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Providing perspectives on recent research into vitamins and nutritionals


    Are Your Brain and Muscles Getting Enough Vitamin D?

    While experts may wonder how much vitamin D is enough, new research finds increased risk of developing Alzheimer’s diseases and dementia if vitamin D status is low. In a meta-analysis with 10 studies published between 2010-2015, Sheng and Ji report 21% and 63% increased risk of developing Alzheimer’s disease and dementia, respectively, in subjects with serum 25(OH)D concentrations < 50nmol/L (vs >50 nmol/L). 

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    Nutrition Missing from the Lancet’s Cognitive Footprint of Dementia Prevention

    In leading medical journal The Lancet, Rossor and Knapp frame the challenge in reducing the disease burden of dementia as a “cognitive footprint”. As world populations age, there are concerns that the costs of treating and caring for people with dementia will be problematic. Via a “cognitive footprint” Rossor and Knapp attempt to bring attention to a wide range of activities that can preserve cognition over the lifespan. But, where's the nutrition?

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    B-Vitamins help maintain Healthy Bones

    Until the last century, scientists weren’t certain that diseases such as scurvy, rickets and night blindness were caused by dietary deficiencies. The discovery of vitamins of vitamins in the early 1900s was founded upon controlled experimental studies manipulating the diet of humans and rats, chicks, pigeons, guinea pigs, mice and dogs.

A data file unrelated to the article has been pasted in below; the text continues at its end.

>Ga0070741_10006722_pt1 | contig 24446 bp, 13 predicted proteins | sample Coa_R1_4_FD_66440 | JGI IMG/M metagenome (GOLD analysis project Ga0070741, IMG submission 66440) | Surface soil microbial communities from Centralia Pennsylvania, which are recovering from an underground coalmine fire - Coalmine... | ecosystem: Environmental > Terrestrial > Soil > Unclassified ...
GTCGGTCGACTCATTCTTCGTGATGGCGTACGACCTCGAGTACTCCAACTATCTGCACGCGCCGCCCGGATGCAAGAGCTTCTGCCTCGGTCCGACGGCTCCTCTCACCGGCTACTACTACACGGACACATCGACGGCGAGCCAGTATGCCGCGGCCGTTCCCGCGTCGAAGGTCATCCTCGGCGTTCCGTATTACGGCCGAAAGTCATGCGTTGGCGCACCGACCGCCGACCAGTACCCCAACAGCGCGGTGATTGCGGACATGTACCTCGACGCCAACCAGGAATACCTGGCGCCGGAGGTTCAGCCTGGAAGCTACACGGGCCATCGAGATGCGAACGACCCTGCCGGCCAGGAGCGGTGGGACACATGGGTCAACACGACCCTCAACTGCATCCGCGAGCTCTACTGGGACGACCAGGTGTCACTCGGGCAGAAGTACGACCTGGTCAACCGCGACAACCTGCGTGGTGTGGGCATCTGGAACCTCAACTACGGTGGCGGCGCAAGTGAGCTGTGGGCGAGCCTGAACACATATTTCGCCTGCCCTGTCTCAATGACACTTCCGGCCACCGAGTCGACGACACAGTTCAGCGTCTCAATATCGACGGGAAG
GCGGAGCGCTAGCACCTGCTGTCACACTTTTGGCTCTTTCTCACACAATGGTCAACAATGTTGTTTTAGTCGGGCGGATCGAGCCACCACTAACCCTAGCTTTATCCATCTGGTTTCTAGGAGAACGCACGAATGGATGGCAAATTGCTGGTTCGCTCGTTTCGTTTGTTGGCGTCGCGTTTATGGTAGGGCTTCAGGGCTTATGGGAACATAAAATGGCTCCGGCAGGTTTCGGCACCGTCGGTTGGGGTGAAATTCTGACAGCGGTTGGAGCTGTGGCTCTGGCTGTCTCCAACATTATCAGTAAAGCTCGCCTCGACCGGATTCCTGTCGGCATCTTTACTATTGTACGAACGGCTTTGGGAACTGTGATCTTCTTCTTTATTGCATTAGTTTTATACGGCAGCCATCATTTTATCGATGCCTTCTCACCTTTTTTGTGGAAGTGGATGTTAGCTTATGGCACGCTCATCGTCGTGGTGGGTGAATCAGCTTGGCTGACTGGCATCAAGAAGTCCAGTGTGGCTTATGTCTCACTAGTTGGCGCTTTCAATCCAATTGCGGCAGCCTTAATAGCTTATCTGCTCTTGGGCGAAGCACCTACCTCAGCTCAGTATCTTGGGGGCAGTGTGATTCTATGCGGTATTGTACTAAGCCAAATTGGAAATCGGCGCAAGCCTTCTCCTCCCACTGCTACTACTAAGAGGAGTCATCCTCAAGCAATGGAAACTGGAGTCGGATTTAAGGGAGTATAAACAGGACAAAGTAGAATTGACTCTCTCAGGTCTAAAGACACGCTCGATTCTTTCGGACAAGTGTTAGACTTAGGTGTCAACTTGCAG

Many people are still at risk of vitamin deficiency globally. Even more are at risk of vitamin inadequacy – vitamin concentrations in the body which are too low (insufficient) to support health. 

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    Learning about the magic inside olive oil

    As innovative and exciting as so many reports in nutrition can be, often there’s a long history behind it. In nutrition, the relationship between the Mediterranean diet and heart disease goes back to the 1950s when it was first described by Ancel Keys, an early pioneer in the field nutrition epidemiology. Dr. Keys made an observation that residents of Naples, Italy had a relatively low incidence of coronary heart disease, which he suggested was due to their unique diet. Generally speaking, this diet was low in saturated fats and high in green leafy vegetables, tomatoes, and olive oil.

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